Context: Numerous studies have identified strong correlations between the severity of nutritional deficits and an increased risk of subsequent morbid events among the hospitalized elderly, but whether inadequate nutrient intake during hospitalization contributes to such nutritional deficits or the risk of adverse outcomes is not known.
Objectives: To identify the distribution of average daily nutrient intake among the nonterminally ill hospitalized elderly, ascertain what factors contribute to persistently low intakes, and determine whether the adequacy of nutrient intake correlates with the risk of mortality.
Design: Prospective cohort study conducted from 1994 to 1997.
Setting: University-affiliated Department of Veterans Affairs hospital.
Patients: A total of 497 patients 65 years or older (mean [SD] age, 74  years; 97% male; 86% white) with a length of stay of 4 days or more.
Main outcome measures: Daily in-hospital nutrient intake, in-hospital mortality, and 90-day mortality.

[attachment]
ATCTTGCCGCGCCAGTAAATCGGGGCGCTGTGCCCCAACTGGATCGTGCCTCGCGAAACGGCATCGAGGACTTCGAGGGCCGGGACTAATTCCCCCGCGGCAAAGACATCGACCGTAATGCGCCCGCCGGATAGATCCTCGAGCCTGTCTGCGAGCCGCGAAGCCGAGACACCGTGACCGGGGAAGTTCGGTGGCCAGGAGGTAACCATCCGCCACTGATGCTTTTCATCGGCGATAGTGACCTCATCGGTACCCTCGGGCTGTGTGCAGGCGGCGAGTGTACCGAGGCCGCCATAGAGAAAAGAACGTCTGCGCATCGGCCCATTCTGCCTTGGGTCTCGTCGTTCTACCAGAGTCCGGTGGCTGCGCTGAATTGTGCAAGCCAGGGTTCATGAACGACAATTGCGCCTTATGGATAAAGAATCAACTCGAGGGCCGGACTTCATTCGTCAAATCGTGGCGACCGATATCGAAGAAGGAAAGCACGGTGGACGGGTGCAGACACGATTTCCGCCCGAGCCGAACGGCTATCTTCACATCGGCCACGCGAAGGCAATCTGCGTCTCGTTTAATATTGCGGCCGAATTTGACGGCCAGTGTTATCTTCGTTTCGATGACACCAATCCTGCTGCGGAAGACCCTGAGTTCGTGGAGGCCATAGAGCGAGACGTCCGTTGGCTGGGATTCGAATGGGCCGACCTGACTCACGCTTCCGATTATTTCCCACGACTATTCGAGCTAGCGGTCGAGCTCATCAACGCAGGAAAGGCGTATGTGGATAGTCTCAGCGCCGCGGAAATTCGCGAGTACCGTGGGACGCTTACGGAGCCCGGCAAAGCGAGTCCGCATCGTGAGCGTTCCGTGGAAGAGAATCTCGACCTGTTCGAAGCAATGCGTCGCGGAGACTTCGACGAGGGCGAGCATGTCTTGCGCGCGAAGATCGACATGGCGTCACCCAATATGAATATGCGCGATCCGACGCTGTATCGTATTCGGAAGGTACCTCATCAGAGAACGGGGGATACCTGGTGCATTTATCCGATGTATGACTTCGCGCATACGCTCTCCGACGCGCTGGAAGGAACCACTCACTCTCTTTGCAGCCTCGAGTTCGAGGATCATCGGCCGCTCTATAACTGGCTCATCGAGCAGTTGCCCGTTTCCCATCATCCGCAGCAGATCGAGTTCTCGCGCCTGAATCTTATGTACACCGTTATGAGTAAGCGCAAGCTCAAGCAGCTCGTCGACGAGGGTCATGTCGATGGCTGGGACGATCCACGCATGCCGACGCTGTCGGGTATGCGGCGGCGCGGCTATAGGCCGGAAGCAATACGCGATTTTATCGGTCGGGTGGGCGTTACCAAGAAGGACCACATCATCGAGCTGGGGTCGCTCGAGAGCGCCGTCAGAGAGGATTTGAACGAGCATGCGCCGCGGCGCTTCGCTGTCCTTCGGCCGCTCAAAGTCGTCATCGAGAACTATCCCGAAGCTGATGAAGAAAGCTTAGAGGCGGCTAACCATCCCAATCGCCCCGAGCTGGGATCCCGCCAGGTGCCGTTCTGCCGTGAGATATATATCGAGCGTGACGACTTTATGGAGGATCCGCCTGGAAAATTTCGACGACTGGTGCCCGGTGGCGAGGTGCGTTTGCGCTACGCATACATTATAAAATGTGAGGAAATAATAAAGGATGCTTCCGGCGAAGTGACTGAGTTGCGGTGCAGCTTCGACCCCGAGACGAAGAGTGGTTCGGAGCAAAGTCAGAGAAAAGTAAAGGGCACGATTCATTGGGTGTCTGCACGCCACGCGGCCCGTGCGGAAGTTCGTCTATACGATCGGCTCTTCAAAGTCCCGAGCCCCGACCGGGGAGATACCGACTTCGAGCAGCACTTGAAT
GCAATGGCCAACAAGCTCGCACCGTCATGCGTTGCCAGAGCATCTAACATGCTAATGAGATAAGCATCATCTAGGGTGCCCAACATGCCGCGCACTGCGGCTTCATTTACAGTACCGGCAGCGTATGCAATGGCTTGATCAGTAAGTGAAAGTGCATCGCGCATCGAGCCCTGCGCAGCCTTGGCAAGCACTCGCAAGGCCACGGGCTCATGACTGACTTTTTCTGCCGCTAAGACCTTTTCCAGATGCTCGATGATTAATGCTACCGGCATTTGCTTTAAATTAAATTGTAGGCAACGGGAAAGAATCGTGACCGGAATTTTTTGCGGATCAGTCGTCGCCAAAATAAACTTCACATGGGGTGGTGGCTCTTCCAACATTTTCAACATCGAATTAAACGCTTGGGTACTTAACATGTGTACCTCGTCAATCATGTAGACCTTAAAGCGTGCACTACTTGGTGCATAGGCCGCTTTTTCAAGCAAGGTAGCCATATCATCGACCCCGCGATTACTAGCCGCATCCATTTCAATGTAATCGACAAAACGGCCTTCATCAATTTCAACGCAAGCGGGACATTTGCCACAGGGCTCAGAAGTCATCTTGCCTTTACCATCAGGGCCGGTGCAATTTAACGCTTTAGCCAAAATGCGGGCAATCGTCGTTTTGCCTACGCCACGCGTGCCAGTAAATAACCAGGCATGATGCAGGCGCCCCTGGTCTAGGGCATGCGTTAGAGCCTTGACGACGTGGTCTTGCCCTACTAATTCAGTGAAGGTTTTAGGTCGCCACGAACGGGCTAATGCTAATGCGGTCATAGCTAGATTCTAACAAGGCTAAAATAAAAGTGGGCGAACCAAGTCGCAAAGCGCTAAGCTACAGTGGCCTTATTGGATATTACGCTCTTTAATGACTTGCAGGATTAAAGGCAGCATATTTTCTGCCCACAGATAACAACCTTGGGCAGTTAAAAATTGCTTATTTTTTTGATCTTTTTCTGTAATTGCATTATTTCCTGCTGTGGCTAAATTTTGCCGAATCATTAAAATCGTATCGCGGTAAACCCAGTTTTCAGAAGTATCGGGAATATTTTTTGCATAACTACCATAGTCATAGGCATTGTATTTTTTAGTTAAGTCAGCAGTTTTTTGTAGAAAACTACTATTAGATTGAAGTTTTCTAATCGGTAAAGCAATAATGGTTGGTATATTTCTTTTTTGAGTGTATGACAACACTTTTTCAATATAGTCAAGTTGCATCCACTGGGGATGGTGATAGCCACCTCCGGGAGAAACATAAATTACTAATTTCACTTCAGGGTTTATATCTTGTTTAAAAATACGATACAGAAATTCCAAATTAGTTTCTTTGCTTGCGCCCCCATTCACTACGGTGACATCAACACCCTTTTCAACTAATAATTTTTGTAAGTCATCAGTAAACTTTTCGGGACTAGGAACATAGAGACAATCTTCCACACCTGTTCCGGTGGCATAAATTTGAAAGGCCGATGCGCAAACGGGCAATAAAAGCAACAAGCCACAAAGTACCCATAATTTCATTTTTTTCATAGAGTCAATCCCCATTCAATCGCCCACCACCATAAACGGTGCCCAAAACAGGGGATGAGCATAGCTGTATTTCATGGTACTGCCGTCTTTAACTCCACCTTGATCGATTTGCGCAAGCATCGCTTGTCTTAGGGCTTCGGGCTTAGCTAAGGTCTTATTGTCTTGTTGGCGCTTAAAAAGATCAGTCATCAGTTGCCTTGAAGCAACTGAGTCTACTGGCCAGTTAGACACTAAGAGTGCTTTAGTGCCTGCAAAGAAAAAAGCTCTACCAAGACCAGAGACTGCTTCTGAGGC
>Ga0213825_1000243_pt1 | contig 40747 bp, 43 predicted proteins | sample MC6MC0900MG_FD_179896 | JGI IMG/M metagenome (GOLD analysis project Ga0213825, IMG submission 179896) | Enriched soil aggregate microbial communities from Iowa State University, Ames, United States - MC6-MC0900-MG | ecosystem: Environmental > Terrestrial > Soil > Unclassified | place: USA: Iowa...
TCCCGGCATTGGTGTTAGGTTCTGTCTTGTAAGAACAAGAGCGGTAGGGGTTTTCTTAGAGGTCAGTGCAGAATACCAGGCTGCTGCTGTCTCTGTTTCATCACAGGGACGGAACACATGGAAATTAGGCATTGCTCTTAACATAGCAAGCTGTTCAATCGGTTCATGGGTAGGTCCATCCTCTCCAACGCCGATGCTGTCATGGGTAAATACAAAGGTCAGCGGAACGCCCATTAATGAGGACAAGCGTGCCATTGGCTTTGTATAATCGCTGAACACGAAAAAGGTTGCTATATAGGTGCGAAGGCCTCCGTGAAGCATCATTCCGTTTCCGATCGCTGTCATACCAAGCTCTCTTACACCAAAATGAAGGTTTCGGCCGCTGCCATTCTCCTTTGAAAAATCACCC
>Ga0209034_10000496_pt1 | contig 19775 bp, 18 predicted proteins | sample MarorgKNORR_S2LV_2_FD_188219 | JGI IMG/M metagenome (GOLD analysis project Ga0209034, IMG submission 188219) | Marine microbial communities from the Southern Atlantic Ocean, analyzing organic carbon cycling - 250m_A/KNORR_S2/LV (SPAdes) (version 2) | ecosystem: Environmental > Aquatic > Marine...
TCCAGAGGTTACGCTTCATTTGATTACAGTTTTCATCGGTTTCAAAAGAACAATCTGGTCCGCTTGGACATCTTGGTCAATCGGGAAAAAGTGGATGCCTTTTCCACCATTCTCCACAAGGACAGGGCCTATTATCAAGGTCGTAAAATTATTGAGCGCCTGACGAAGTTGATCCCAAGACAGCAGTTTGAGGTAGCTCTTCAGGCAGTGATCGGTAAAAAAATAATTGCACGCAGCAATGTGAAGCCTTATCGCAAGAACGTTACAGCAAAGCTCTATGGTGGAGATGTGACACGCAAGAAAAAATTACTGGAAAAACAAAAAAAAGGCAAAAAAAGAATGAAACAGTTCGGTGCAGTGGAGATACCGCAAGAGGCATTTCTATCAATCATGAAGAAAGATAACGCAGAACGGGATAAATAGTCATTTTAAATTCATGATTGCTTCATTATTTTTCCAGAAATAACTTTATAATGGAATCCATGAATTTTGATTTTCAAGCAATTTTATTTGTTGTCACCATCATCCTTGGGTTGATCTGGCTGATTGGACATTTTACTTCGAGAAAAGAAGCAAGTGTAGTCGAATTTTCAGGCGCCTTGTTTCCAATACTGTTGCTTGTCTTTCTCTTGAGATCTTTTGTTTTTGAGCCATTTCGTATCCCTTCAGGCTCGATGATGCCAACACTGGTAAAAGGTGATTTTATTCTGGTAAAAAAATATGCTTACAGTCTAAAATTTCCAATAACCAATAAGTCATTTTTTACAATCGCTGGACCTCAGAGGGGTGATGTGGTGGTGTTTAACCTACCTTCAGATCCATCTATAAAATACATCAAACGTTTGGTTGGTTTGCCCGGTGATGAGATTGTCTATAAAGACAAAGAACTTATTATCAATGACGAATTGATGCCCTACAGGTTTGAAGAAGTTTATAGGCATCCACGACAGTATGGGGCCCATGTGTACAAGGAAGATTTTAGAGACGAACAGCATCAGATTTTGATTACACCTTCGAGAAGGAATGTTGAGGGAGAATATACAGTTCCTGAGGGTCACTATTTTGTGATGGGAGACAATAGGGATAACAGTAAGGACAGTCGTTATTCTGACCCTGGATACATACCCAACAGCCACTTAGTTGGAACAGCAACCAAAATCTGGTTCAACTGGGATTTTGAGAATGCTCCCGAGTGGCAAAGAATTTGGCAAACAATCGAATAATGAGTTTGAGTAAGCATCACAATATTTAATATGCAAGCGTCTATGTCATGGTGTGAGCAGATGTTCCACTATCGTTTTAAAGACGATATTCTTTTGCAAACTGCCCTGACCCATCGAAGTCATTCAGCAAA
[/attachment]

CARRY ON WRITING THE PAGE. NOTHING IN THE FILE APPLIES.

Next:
Results: A total of 102 patients (21%) had an average daily in-hospital nutrient intake of less than 50% of their calculated maintenance energy requirements. Admission illness severity, average length of stay, and admission albumin and prealbumin levels for this low nutrient group did not differ significantly from those of the remaining patients. However, the low nutrient group had lower mean (SD) discharge serum total cholesterol (154  mg/dL [4 [1.1] mmol/L] vs 173  mg/dL [4.5 [1.1] mmol/L]; P=.001), albumin (29.1 [6.7] vs 33.2 [6.1] g/L, P=.001), and prealbumin (162  vs 205  mg/L; P=.001) concentrations and a higher rate of in-hospital mortality (relative risk, 8.0; 95% confidence interval, 2.8-22.6) and 90-day mortality (relative risk, 2.9; 95% confidence interval, 1.4-6.1). Contributing to the problem of inadequate nutrient intake, patients were frequently ordered to have nothing by mouth and were not fed by another route. Neither canned supplements nor nutritional support were used effectively.
Conclusions: Throughout their hospitalization, many elderly patients were maintained on nutrient intakes far less than their estimated maintenance energy requirements, which may contribute to an increased risk of mortality. Given the difficulties reversing established nutritional deficits in the elderly, greater efforts should be made to prevent the development of such deficits during hospitalization.